Last Monday, my Humanities 7 class seemed tired. Many of them had gone on the Boston Harbor cruise the night before at the invitation of Cardigan Mountain School, and had gotten back late. Others seemed to be having a post-weekend drop in energy (to be fair, it was 8:00 in the morning). Others, I’m sure, were fine, but (ironically) they were quieter about it than those who were tired.
So, we spent extra time on Morning Announcements, taking all their questions about the upcoming three weeks and the many special events, ensuring they felt they had as good a sense as possible of what was coming up. We moved on to Morning Reading, with Olivia reading Julia’s short story for her and Emily reading her own poems. I had earlier decided to extend Morning Reading if need be by including an installment from Wonder, the book the students had chosen for their unit on “judging” and in which we had just read the climax. The next section of the book involved preparations for fifth and sixth grade graduation, and the resonance in the room with what these students were thinking and feeling was strong.
There was a point when Auggie, the protagonist in the book, was asked if he wanted to press charges following a certain event; he didn’t. Elizabeth’s hand shot up to protest his decision, arguing it was the only way for the bullies to learn a lesson and that what they’d done was extremely serious. Olivia responded that it’s Auggie’s right to decide what he wants to do about it, and Jewels made a noise of agreement. I pointed out it all depended on what principles you used to make your decision, that by the way we were naturally shifting gears toward our next unit on ethics, and that at any rate each person did in the end have every right to make their own decision based on the the values they had every right to hold. Everyone nodded and a few other students added further thoughts.
During this discussion, I secretly flipped through to the end of the book, so when I got to a natural stopping point in the story – the night before the graduation – I told the class there was about 15 minutes’ worth of reading until the end, and asked them to vote on whether they would like to finish the story right then or wait until tomorrow. By a vote of 7-4 with two abstentions, they voted to continue, and settled back into their beanbags.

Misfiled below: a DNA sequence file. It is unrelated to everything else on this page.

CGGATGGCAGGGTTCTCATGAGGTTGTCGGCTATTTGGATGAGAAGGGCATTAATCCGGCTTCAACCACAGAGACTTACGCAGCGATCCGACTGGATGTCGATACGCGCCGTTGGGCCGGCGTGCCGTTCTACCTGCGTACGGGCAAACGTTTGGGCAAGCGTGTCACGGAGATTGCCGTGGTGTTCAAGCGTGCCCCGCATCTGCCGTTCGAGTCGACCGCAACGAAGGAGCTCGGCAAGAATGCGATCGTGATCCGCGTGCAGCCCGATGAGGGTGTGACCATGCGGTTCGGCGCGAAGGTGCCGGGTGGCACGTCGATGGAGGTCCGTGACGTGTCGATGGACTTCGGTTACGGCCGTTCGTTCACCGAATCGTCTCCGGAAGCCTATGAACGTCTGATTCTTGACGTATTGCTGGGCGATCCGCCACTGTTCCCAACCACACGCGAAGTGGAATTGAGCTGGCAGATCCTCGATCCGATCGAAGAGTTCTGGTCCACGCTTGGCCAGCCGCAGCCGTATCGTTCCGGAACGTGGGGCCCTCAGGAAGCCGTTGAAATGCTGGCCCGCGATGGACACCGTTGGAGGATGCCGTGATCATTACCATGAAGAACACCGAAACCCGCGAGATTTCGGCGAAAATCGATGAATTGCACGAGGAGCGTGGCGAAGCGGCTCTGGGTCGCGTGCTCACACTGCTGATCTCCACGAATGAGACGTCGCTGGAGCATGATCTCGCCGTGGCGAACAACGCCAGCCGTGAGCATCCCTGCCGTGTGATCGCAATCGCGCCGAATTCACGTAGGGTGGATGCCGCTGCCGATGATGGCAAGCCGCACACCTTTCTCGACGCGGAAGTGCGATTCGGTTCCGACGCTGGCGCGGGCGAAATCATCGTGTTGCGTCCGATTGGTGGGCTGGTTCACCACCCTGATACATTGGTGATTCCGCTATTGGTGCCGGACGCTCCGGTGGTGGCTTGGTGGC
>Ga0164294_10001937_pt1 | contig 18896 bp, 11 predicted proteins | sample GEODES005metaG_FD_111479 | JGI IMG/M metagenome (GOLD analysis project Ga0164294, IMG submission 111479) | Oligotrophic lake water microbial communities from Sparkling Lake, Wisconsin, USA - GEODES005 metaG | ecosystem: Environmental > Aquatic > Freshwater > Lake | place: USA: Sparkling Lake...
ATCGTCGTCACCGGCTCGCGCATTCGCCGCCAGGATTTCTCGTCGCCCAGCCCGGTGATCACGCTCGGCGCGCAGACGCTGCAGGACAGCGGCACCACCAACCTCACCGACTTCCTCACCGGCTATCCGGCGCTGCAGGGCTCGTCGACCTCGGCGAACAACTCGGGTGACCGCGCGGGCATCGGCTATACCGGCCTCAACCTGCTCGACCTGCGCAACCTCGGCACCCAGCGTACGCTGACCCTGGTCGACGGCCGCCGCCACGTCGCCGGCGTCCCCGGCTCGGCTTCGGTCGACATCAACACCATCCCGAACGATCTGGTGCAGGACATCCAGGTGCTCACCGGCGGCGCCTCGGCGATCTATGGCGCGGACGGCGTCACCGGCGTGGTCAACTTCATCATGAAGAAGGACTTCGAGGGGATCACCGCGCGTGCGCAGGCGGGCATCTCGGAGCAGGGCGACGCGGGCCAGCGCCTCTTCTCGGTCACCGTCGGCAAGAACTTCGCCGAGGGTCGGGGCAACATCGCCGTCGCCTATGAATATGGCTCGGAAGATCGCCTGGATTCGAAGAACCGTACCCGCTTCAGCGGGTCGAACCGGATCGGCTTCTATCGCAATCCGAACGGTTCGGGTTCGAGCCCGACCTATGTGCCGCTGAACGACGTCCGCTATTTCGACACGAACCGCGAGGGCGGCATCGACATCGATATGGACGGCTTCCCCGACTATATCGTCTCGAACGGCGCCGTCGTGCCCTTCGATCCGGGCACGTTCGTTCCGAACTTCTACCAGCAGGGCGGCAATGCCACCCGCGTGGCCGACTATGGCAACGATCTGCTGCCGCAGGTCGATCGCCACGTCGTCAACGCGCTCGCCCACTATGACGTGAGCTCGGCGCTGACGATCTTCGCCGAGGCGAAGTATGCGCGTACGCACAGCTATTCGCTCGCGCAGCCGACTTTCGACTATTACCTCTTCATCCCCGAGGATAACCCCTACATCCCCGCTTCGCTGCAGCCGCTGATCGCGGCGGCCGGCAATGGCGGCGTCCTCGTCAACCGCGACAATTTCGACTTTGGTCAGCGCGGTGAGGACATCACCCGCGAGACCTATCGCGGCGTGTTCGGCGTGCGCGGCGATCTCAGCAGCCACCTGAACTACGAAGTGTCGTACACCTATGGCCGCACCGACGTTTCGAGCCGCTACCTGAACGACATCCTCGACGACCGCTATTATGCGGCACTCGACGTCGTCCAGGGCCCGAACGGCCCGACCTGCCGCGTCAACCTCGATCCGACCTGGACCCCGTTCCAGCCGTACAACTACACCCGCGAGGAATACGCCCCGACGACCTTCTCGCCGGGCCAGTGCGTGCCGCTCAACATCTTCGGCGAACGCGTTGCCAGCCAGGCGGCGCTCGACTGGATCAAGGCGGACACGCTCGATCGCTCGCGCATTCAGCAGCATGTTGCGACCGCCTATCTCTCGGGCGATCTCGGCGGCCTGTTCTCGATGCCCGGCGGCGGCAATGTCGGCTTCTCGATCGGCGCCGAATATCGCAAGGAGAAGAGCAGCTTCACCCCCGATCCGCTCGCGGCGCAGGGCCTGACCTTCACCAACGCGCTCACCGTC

Soon, I was reading a speech by Mr. Tushman, the Middle School Director, on the importance of kindness: “… but what I want you, my students, to take away from your middle school experience… is the sure knowledge that, in the future you make for yourselves, anything is possible. If every single person here in this room made it a rule that wherever you are, whenever you can, you will try to act a little kinder than is necessary – the world really would be a better place.” (Palacio) One of the students raised her hand. “That sounds like something you would say,” she said. “It does,” I agreed, “only… I promise to be much more brief than Mr. Tushman in the Eighth Grade Moving Up Ceremony.” “Oh, good,” said at least half the students, laughing.
As I read the final words of the book, thinking partly of the emotions the characters were feeling, partly of the emotions my students were feeling, and partly of myself speaking to this particular middle school community for the last time less than three weeks from now, I choked up (again) a little: “You really are a wonder, Auggie. You are a wonder.” and several of the students said, “Oh, Bill, you’re crying a little.” I smiled. “Yes. I am. Get used to it. Because I guarantee it will happen in Moving Up.” They smiled back, and one of them commented on my past writings about the end of the year in this school and whether there is “enough tissue in the world.” The room fell silent for a moment. I raised my voice and called out, “Okay, choice time, and meditation in my office is a choice.” The students stood and stretched and moved on.
But not away. Not yet, anyway.